OBJECTIVE—Tissue oxygen supply is crucial for wound healing. Especially in diabetic foot lesions, the chances for healing are mainly dependent on the presence or absence of ischemia. This study investigates the impact of the tissue O2 analysis system “O2C” for noninvasive quantification of tissue oxygenation in diabetic foot ulcer patients.

RESEARCH DESIGN AND METHODS—O2C assessed relative blood flow (flow), flow velocity (velo), and hemoglobin concentration (rHb) and hemoglobin oxygenation (SO2) at 2 and 6 mm depth (means ± SE). 1) Measurements were performed on intact skin of the forefoot and forearm of 20 healthy volunteers on 2 consecutive days. 2) Parameters were assessed on intact skin of the forefoot of diabetic foot ulcer patients (n = 14). 3) Measurements were performed directly at the wound site in diabetic patients (n = 14).

RESULTS1) Flow, velo, rHb, and SO2 at 2 and 6 mm depth were not significantly different when measured at 2 consecutive days. 2) There were no significant differences between diabetic subjects and healthy volunteers. Only flow in 6 mm depth was significantly higher in diabetic subjects (75 ± 13 vs. 51 ± 0.4 arbitrary units [AU], P < 0.05). When diabetic foot ulcer patients were split into healers and nonhealers, initial readings of SO2 at 2 mm (32 ± 6 vs. 44 ± 3%, P < 0.05) and flow in 6 mm (28 ± 1 vs. 51 ± 0.6 AU, P < 0.05) were significantly reduced in nonhealers compared with control subjects, whereas in healers flow in 6 mm (70 ± 0.6 vs. 51 ± 0.6 AU, P < 0.05) was significantly higher than that in control subjects. 3) Initial SO2, rHb, flow, and velo were significantly lower in nonhealing compared with healing wounds.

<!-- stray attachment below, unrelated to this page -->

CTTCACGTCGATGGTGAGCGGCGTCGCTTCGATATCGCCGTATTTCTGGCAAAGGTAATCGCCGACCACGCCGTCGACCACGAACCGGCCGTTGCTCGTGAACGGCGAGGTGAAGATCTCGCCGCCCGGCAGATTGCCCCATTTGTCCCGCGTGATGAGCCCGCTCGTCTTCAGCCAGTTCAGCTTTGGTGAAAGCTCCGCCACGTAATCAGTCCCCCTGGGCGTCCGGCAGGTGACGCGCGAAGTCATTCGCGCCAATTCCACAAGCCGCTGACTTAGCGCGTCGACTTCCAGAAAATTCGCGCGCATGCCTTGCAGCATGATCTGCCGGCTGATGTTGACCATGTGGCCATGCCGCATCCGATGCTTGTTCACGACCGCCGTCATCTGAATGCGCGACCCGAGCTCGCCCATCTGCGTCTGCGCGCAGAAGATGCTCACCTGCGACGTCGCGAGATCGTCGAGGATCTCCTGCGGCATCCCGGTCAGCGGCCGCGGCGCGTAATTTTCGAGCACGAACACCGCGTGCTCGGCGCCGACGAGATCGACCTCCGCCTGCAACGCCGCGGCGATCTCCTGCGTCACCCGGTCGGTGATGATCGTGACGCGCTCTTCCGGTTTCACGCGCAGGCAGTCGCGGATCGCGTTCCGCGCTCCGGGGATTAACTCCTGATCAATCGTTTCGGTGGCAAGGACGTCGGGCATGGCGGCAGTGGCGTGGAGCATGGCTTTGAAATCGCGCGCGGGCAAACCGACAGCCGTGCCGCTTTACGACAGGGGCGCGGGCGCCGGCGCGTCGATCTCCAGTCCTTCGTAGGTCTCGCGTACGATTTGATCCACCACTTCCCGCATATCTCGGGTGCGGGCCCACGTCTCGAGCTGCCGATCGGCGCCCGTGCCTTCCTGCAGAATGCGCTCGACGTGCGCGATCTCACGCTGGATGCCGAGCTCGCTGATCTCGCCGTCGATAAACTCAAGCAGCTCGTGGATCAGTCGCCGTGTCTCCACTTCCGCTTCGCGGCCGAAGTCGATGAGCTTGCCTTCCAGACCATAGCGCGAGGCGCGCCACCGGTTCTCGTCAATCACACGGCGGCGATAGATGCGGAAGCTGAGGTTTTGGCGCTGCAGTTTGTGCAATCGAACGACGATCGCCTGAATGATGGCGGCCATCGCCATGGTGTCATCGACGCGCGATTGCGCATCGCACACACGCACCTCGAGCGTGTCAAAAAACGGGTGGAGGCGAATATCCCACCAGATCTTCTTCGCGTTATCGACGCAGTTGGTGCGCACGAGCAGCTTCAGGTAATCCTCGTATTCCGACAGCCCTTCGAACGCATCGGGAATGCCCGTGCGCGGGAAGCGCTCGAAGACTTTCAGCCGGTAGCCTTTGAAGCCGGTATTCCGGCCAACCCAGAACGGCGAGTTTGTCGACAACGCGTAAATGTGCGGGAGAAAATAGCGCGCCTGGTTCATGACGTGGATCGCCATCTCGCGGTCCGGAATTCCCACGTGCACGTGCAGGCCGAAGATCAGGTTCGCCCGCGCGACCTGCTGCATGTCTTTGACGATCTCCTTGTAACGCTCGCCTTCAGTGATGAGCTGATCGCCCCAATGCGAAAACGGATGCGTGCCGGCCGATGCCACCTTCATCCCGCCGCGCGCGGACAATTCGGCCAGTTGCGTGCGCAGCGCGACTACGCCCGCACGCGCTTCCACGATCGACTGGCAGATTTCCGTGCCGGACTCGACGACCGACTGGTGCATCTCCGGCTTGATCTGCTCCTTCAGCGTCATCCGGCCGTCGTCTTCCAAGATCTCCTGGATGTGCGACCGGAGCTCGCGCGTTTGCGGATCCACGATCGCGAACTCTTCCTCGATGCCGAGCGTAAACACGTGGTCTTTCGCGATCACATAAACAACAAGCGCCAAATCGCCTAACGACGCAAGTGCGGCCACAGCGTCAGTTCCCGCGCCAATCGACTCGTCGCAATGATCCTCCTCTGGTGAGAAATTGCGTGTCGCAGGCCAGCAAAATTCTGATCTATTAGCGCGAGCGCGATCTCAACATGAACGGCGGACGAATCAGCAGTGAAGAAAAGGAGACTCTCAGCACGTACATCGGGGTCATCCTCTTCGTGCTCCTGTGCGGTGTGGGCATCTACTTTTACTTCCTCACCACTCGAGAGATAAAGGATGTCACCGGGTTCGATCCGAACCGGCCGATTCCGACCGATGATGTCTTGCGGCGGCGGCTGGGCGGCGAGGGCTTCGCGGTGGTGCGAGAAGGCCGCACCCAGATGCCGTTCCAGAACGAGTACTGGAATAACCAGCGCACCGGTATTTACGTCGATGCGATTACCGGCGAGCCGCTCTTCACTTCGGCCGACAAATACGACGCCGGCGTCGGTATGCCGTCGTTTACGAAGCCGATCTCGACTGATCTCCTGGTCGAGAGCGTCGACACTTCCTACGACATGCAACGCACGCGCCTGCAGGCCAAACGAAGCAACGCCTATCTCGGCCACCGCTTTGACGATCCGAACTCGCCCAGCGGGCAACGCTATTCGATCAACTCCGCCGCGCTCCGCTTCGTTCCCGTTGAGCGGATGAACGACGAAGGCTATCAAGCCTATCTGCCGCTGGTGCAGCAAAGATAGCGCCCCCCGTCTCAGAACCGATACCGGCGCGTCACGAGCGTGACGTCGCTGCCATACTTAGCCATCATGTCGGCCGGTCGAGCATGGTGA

CONCLUSIONS—O2C is a new reliable and valid method for noninvasive measurement of tissue oxygenation and microvascular blood flow in patients with diabetic foot ulcers.

Foot ulcers are severe long-term complications in diabetic patients. In addition to local wound therapy, adequate tissue oxygenation is crucial for healing since oxygen is necessary for collagen formation, bactericidal activity of neutrophils, and endothelial cell function. Prognosis of diabetic foot lesions is mainly dependent on the presence or absence of tissue ischemia. However, quantitative assessment of peripheral perfusion and microcirculation is still challenging. Different methods like Doppler ultrasound or angiography are able to evaluate macrocirculation, but a reliable, easy technique to assess microcirculation, i.e., tissue perfusion, is not available. Previous studies have shown that healing might be predictable by measurement of transcutaneous oxygen tension (TcPo2) (13). If TcPo2 is <30 mmHg, complete healing cannot be expected (4). However, TcPo2 is only a qualitative, not a quantitative, approach for evaluating peripheral perfusion and has a main limitation due to the need for heating the skin before measurement. This affects the resistance of skin vasculature and attenuates reflex mechanisms.